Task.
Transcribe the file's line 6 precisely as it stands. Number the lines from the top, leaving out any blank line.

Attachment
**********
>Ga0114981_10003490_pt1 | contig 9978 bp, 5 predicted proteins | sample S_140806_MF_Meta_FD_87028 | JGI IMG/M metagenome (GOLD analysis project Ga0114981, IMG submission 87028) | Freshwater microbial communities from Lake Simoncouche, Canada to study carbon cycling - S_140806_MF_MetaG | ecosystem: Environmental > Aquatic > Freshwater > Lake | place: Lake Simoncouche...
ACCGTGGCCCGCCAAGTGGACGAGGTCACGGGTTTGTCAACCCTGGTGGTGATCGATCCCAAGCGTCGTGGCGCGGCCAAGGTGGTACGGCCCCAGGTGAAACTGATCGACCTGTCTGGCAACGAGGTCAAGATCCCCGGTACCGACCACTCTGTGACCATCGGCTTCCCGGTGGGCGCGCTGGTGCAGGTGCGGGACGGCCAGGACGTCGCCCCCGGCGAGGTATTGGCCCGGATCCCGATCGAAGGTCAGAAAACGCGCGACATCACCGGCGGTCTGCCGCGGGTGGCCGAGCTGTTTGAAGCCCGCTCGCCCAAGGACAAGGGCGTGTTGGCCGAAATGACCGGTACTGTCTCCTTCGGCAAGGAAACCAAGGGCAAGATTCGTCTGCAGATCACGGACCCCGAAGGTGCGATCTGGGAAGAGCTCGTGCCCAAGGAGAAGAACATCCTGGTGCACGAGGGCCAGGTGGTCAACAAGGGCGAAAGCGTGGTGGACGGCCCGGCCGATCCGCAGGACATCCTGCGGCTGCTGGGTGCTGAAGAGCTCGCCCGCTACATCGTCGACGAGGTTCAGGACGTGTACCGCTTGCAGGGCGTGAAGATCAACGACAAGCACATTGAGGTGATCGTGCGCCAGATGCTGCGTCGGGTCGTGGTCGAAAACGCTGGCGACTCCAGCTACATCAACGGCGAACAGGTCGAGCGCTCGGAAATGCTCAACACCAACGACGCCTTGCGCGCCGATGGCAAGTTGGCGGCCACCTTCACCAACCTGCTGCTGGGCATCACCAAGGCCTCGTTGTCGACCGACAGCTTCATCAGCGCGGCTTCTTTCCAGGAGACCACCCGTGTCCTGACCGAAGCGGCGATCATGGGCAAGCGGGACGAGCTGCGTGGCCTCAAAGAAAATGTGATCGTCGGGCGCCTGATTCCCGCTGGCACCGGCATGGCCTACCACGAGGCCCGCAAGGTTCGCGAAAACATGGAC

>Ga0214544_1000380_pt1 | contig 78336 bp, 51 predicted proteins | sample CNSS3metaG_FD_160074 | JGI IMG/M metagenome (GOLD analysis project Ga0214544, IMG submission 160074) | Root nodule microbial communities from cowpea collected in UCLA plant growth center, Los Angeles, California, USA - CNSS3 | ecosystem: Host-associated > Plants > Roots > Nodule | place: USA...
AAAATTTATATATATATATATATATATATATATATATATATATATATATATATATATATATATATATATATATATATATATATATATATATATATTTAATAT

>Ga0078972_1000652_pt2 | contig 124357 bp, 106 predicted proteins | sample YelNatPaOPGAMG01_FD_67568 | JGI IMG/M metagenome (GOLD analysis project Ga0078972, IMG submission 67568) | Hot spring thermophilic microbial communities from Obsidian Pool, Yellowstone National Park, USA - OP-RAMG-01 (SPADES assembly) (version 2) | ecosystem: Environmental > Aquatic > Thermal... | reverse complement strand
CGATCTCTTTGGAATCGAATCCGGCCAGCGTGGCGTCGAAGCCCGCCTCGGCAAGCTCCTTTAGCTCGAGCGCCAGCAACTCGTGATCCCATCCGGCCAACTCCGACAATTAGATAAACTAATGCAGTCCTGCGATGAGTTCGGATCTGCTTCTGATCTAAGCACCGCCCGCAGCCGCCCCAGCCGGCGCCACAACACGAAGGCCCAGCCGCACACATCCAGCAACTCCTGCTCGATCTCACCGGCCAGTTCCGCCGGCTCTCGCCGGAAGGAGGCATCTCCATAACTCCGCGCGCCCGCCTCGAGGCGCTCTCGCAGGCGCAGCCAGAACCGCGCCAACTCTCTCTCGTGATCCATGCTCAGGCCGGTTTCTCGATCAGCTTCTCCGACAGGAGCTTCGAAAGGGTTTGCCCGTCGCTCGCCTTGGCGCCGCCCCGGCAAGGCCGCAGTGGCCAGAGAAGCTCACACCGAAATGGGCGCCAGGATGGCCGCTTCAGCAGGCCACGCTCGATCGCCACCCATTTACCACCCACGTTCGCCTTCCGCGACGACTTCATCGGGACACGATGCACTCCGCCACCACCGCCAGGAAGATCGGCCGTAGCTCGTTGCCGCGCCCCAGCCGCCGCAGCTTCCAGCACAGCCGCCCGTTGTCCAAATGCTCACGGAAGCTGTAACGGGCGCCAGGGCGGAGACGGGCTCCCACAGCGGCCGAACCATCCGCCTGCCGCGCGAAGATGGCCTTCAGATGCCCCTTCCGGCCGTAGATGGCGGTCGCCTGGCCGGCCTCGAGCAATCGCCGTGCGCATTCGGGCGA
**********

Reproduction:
CGATCTCTTTGGAATCGAATCCGGCCAGCGTGGCGTCGAAGCCCGCCTCGGCAAGCTCCTTTAGCTCGAGCGCCAGCAACTCGTGATCCCATCCGGCCAACTCCGACAATTAGATAAACTAATGCAGTCCTGCGATGAGTTCGGATCTGCTTCTGATCTAAGCACCGCCCGCAGCCGCCCCAGCCGGCGCCACAACACGAAGGCCCAGCCGCACACATCCAGCAACTCCTGCTCGATCTCACCGGCCAGTTCCGCCGGCTCTCGCCGGAAGGAGGCATCTCCATAACTCCGCGCGCCCGCCTCGAGGCGCTCTCGCAGGCGCAGCCAGAACCGCGCCAACTCTCTCTCGTGATCCATGCTCAGGCCGGTTTCTCGATCAGCTTCTCCGACAGGAGCTTCGAAAGGGTTTGCCCGTCGCTCGCCTTGGCGCCGCCCCGGCAAGGCCGCAGTGGCCAGAGAAGCTCACACCGAAATGGGCGCCAGGATGGCCGCTTCAGCAGGCCACGCTCGATCGCCACCCATTTACCACCCACGTTCGCCTTCCGCGACGACTTCATCGGGACACGATGCACTCCGCCACCACCGCCAGGAAGATCGGCCGTAGCTCGTTGCCGCGCCCCAGCCGCCGCAGCTTCCAGCACAGCCGCCCGTTGTCCAAATGCTCACGGAAGCTGTAACGGGCGCCAGGGCGGAGACGGGCTCCCACAGCGGCCGAACCATCCGCCTGCCGCGCGAAGATGGCCTTCAGATGCCCCTTCCGGCCGTAGATGGCGGTCGCCTGGCCGGCCTCGAGCAATCGCCGTGCGCATTCGGGCGA